Huawei's new Mate 9 wants to be a smarter kind of smartphone

It's all about that sweet, sweet machine learning.

Huawei's slice of the worldwide mobile pie isn't as big as it used to be, but hey, at least it keeps getting better at making big phones. We didn't know it would be the last Nexus phone, but the 6P was a solid send-off. Then came the enormous Mate 8, which was incredibly well built (even if the company's EMUI interface sometimes made me want to jam a fork in my eye). With the new Mate 9, however, Huawei is trying to do things a little differently. Case in point: The phone will eventually launch in the US, a first for the company's flagship phablets. And that stuffed-to-the-gills custom interface? It's been streamlined, thanks to Huawei's new user experience chief. Fortunately, the company's smart moves don't seem to end there.

For one, the Mate 9 feels impeccably solid, with a sloping back, rounded edges and an almost complete lack of bezel running around the sides. Altogether, these flourishes make the Mate 9 feel like a premium piece of kit and a little smaller than you'd expect. That last bit is especially important, since the Mate 9 sports an enormous 5.9-inch, 1080p LCD screen -- it's still big, but surprisingly manageable. It helps that the Mate 9 is light too, so it'll fit into a Daydream VR-compatible headset without straining your neck.

It would've been nice to see Huawei run with an even more pixel-dense display considering that Daydream compatibility, but the screen we got seemed bright and plenty punchy. That more modest resolution probably helps the Mate 9's 4,000mAh battery do its thing too, and the SuperCharge tech Huawei has been working on should get a bone-dry Mate to almost 60 percent in half an hour.

Huawei once again chose a Kirin chipset -- the high-end 960 -- to take on the Exynoses and Snapdragons of the world. It's an octa-core affair paired with 4GB of RAM and an octa-core Mali graphics processor. We'll have to wait to see if the Mate 9 stacks up to the rest of 2016's best phones, but the unfinished models we took for a spin didn't break a sweat, even as we tried to break them. (Note to the Huawei folks reading this: I'm kidding. Sort of.) Now, sheer power is one thing, but applying it more intelligently is a whole other matter. Ever notice how smartphones, like computers, start to run more slowly over time? Huawei says it's using a machine-learning algorithm to prevent that power drain from happening.

To hear Huawei tell it, the algorithm looks for patterns in how you use your device over time. If you like to play Hearthstone immediately after using Twitter, for example, the Mate 9 should pick up on that and optimize available memory and CPU performance while you're still checking tweets. The Mate 9 also uses a specific kind of storage system that keeps your saved bits from getting fragmented for even better performance down the road. This all sounds pretty great, but you should still probably take these claims with a grain of salt. Huawei promises that performance won't suffer over time, but there's no way for us to check those claims right now.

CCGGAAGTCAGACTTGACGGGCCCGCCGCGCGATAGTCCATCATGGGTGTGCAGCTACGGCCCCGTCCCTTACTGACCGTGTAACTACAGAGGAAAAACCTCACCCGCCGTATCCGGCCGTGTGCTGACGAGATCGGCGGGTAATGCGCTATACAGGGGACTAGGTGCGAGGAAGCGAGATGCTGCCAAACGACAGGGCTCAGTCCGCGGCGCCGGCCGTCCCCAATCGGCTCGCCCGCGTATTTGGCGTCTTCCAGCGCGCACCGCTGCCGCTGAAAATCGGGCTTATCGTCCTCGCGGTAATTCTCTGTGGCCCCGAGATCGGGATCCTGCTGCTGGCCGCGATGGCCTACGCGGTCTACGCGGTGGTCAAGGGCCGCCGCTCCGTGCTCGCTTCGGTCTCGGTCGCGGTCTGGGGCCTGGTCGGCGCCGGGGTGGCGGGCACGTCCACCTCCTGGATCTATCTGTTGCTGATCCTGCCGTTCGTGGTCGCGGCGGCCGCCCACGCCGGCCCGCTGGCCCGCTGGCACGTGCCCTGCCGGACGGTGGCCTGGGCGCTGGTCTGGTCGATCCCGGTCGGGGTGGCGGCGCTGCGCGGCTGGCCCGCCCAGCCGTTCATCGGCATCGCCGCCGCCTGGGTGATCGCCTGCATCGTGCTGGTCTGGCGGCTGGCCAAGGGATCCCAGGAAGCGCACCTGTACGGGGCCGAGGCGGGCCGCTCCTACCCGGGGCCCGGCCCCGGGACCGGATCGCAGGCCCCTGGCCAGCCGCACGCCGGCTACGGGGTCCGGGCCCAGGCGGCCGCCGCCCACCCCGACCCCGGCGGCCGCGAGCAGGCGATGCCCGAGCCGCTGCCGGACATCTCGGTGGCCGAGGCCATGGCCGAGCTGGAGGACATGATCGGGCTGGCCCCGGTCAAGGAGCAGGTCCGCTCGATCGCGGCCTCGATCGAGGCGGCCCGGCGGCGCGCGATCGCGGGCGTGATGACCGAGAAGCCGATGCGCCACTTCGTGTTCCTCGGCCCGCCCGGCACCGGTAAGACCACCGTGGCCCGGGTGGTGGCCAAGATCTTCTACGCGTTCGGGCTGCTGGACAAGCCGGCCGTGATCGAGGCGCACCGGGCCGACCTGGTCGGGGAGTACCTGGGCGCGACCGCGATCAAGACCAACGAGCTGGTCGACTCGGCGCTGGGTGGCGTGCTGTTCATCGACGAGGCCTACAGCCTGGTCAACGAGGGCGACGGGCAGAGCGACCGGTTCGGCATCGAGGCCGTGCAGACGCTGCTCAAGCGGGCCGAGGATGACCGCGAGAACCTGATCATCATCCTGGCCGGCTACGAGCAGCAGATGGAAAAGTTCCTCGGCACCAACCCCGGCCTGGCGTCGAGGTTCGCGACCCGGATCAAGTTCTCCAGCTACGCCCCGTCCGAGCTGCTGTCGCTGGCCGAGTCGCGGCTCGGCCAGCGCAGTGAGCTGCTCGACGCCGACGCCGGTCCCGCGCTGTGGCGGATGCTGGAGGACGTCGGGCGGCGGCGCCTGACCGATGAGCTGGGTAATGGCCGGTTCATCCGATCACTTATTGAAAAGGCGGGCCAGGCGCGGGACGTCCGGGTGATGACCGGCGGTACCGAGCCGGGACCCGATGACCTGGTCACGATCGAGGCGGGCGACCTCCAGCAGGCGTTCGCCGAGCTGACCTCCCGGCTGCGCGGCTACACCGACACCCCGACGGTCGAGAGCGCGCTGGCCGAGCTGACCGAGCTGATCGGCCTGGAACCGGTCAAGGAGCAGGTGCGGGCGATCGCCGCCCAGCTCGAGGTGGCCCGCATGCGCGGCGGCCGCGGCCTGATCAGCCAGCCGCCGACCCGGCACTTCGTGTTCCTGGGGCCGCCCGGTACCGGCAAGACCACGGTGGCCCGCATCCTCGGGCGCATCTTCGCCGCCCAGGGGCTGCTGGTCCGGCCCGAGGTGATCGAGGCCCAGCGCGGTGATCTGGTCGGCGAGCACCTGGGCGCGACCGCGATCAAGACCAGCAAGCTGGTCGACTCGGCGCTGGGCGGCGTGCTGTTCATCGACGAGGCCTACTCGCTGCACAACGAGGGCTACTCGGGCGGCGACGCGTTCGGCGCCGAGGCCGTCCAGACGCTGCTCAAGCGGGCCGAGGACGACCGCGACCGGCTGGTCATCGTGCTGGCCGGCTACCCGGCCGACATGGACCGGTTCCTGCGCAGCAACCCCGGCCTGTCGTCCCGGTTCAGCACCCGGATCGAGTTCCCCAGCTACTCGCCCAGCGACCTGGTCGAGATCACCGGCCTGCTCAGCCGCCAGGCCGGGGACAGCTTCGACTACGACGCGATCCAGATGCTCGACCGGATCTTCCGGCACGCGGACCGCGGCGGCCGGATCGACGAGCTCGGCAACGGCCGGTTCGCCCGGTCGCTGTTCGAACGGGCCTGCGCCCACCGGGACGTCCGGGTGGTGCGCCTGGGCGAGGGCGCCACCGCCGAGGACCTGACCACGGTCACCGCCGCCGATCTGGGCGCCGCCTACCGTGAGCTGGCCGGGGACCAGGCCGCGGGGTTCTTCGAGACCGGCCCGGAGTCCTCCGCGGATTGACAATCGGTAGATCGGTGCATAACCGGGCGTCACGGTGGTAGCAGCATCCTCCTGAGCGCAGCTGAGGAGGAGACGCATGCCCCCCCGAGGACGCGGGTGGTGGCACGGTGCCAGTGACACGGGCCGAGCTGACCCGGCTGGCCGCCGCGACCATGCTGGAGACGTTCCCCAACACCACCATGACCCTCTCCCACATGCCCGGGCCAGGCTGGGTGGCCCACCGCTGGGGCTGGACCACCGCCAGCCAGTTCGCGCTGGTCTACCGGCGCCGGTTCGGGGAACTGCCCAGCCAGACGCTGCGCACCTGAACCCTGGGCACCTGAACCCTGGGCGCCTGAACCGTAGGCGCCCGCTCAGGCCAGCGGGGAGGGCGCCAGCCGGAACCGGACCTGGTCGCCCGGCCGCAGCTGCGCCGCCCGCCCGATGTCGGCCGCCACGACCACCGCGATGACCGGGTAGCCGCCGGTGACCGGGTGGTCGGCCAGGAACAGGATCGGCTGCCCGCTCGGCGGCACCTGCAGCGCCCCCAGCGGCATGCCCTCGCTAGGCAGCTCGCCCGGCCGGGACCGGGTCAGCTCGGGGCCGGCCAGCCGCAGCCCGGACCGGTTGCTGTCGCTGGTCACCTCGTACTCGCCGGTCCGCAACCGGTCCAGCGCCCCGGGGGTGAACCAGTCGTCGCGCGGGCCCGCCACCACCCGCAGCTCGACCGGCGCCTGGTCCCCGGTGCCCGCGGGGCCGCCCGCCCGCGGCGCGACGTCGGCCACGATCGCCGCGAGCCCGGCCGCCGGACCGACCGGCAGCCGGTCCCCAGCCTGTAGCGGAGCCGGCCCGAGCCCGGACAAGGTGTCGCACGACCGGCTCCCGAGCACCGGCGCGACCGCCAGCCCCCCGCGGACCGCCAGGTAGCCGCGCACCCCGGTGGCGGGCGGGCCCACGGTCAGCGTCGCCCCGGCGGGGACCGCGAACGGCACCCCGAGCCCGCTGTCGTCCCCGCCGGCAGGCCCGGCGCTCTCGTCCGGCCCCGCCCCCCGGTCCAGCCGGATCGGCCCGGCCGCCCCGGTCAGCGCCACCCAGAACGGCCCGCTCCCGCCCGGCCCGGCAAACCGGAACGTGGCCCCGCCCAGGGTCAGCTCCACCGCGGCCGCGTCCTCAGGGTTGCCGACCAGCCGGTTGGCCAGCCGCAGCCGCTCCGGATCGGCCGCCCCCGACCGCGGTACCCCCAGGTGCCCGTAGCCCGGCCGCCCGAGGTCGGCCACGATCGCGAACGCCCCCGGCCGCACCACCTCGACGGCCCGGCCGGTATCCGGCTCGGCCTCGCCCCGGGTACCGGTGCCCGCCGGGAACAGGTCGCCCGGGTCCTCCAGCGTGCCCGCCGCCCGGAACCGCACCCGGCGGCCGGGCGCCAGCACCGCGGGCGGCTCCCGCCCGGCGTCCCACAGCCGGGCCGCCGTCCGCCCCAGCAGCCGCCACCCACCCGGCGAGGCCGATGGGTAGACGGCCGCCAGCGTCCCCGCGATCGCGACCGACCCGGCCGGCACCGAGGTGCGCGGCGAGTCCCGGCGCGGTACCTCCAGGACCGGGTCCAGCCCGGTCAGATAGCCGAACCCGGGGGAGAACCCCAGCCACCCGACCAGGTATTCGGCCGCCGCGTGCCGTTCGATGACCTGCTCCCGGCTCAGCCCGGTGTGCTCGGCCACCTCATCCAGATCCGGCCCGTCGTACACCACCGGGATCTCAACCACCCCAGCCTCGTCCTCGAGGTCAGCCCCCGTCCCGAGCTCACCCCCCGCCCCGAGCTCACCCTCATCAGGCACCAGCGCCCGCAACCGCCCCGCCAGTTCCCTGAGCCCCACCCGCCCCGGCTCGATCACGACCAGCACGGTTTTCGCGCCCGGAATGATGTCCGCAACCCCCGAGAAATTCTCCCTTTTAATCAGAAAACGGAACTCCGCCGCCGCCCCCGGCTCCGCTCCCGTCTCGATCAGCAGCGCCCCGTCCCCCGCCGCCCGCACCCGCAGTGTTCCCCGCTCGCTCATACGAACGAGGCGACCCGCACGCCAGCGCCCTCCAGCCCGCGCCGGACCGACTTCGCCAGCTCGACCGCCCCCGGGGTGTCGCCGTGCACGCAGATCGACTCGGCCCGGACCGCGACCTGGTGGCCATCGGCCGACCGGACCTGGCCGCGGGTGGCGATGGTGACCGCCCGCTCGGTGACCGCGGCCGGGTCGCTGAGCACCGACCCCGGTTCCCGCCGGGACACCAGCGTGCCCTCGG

The thing about using Huawei phones is that even though they pack a lot of power, the underlying software and interface are always sort of a mess. They're working on it, though, and we've got a new version of Huawei's EMUI that honestly feels a little less cluttered. Icons have been redesigned, for one, and features that get used frequently are now easier to get to. That might not sound like a huge step forward, but it is. The EMUI of old involved a lot of putzing around, but now something like 90 percent of the features people use most frequently are accessible within three taps. Beyond that facelift is the ability to run messaging apps like WeChat and Line in a split-screen mode and a sort of private zone where you can store files and apps you don't want others peeking at. It's still a long way from stock, but there's a good chance you won't hate this software.

Then we've got the cameras. You guessed it: Huawei took a cue from the P9 and gave the Mate 9 a dual-camera system. There's a 20-megapixel monochrome sensor around back that adds extra detail to the color data captured by the main 12-megapixel sensor. They're both Leica-certified, and together they're used for a sort of 2x zoom mode ... which the company has been pretty bad at explaining. Throw in the usual slew of photo modes and a handy adjustable aperture feature in the software and you've got the makings of a fun, fascinating smartphone shooter.

Huawei hasn't said when the Mate 9 will hit the US or how much it'll cost when it does. Even so, the Mate 9 leaves a strong first impression. In light of stiff competition in its native China and abroad, it's nice to see Huawei's bringing its A game. Stay tuned for more juicy details as we learn them.